Range is one of the biggest obstacles stopping drivers making the switch to electric vehicles but wireless charging could change that.
You can currently travel further on a tank of petrol or diesel in a typical family car than you can in a comparable EV – that also costs more – with a fully charged battery. Technology is improving, but it is only certain EVs that can boast ranges above 400 miles and many of them come at huge expense.
There are also concerns about the charging network and how the infrastructure needs to improve to be able to cope with the demand from more EVs on the road without hugely affecting journey times.
The aim for drivers is to make sure EVs can travel at least the same distance as their petrol and diesel counterparts. But technology similar to wireless mobile phone chargers could hold the key that opens the door to a huge surge towards EVs and make them superior to fuel-powered cars and almost unstoppable in terms of range.
If it is successful, it could make a big difference to professionals such as taxi drivers who can charge their vehicles as they drive or wait at the taxi rank, without having to get out and plug in.
There would be no need for cables or roadside charging points and it would mean taxi passengers could enjoy uninterrupted journeys, wherever they want to go. For taxi drivers, it would mean they spend more time on the road earning money rather than waiting for their vehicle to charge.
It would also remove the issue of on-street charging as well as for those living in flats and apartments.
In a trial under way in Nottingham, nine electric taxis have been fitted with wireless charging technology. The scheme, organised by the Office for Zero Emission Vehicles, will record journeys as well as charging information. The taxis will charge as they pass over charging pads embedded below the road surface.
A trial is also under way in Marlow run by Char.gy involving 10 modified EVs and in the most ambitious pilot so far, a small fleet of wireless charging taxis will serve the city of Gothenburg for three years as more is learned about its capabilities.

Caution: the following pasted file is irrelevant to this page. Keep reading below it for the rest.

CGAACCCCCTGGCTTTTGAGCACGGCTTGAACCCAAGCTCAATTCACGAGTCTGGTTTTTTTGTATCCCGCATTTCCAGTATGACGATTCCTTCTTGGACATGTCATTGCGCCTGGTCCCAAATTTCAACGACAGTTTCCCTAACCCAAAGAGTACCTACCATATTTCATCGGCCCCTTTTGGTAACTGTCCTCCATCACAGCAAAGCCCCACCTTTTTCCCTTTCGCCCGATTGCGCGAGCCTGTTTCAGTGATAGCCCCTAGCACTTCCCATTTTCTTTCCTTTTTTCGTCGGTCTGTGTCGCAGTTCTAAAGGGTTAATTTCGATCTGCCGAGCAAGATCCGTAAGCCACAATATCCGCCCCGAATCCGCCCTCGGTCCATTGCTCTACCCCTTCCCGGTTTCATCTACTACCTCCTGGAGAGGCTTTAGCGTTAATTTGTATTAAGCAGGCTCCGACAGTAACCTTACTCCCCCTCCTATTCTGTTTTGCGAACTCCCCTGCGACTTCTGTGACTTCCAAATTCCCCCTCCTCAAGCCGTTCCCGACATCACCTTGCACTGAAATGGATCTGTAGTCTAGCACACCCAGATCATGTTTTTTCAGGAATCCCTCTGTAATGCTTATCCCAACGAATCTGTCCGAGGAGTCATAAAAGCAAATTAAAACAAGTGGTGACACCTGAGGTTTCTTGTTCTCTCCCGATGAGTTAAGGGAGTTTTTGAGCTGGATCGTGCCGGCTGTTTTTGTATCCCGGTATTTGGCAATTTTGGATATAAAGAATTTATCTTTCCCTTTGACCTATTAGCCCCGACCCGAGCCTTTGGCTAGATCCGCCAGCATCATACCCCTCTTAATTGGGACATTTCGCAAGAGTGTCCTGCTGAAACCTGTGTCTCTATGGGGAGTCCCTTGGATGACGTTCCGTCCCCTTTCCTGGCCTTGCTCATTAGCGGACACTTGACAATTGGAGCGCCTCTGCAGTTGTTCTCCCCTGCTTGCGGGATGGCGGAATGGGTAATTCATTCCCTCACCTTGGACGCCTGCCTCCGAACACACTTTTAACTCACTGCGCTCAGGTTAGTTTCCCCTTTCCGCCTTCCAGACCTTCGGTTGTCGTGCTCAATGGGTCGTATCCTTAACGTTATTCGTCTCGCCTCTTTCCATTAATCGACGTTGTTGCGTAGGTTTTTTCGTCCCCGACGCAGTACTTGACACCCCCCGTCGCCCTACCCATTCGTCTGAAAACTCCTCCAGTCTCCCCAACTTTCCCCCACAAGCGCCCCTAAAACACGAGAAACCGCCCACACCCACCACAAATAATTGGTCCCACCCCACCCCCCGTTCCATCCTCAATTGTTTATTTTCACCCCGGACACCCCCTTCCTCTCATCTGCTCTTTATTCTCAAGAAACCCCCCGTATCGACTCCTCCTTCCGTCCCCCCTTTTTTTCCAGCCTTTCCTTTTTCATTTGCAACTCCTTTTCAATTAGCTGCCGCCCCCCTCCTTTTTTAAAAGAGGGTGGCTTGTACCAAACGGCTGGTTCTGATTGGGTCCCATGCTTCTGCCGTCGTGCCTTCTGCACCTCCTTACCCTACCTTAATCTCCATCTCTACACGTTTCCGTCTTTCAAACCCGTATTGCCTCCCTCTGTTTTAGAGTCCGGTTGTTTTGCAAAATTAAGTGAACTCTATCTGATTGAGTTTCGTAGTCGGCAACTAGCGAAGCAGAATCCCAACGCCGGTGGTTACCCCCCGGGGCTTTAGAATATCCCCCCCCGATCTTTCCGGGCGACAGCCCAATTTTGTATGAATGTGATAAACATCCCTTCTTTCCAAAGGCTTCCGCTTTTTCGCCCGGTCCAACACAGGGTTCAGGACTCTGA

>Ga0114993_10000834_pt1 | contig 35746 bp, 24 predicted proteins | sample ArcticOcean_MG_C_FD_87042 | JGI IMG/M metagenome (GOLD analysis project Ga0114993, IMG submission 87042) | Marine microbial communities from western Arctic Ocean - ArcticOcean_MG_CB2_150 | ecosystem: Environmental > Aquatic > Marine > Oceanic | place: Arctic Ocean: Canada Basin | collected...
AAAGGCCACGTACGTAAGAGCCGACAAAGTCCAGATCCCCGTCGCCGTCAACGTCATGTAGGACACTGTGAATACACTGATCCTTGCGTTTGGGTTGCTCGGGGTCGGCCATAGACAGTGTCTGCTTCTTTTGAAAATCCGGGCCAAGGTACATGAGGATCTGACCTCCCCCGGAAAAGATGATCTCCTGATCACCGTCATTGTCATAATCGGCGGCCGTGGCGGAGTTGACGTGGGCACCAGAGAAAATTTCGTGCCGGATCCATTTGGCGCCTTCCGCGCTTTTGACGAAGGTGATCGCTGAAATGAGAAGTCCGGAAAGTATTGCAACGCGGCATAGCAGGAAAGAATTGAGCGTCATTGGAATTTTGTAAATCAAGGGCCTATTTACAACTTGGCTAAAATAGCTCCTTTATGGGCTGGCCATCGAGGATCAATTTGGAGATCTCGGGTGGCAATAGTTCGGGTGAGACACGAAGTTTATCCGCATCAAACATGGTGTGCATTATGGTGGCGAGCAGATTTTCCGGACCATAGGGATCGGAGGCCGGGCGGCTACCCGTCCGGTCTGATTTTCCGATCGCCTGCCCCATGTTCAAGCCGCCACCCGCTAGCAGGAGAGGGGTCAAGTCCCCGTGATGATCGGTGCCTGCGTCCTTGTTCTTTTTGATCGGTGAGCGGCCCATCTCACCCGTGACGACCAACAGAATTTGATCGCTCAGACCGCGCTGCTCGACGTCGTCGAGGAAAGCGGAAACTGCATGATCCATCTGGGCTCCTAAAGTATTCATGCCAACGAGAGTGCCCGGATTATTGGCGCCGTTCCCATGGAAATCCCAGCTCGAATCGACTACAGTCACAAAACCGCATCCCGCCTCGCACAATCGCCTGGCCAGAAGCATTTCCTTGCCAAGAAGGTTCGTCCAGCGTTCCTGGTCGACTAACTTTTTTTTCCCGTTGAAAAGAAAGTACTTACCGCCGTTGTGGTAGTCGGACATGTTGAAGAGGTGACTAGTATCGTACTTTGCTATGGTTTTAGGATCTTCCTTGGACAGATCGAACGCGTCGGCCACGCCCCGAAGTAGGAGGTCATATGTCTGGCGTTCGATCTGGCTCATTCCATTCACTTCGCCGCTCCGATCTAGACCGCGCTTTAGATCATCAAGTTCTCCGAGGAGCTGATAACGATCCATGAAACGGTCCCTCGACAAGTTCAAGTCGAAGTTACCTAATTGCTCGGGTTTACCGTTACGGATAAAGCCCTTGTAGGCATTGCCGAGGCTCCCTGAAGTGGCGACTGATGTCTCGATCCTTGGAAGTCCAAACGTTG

As reported by Fleet News, if the Nottingham pilot scheme is proved to be successful, it will eliminate range anxiety from EVs, whatever their range, as the vehicles will be able to charge while they are on the go. It is also believed to be better for the EV’s battery to charge it in short bursts rather than leaving it to charge for lengthy periods.
There have been similar trials in Australia on a specially developed test track.
Australian motoring website drive.au.com reports that companies including Stellantis have developed inductive charging technology that can be built into roads and can keep an electric vehicle’s battery topped up as it drives.
As with wireless mobile phone chargers, the Dynamic Wireless Power Transfer involves grids of coils placed under the road surface to charge vehicles fitted with special “receivers”, removing the need to stop, plug in and recharge.
Others have trialled wireless charging, but none have gone beyond the testing stage.
If Stellantis – which includes Peugeot-Citroen and Fiat-Chrysler – can take it further, it would be a gamechanger for EVs. Big names including Volvo, BMW and Nissan are also investigating the possibilities of contactless charging.
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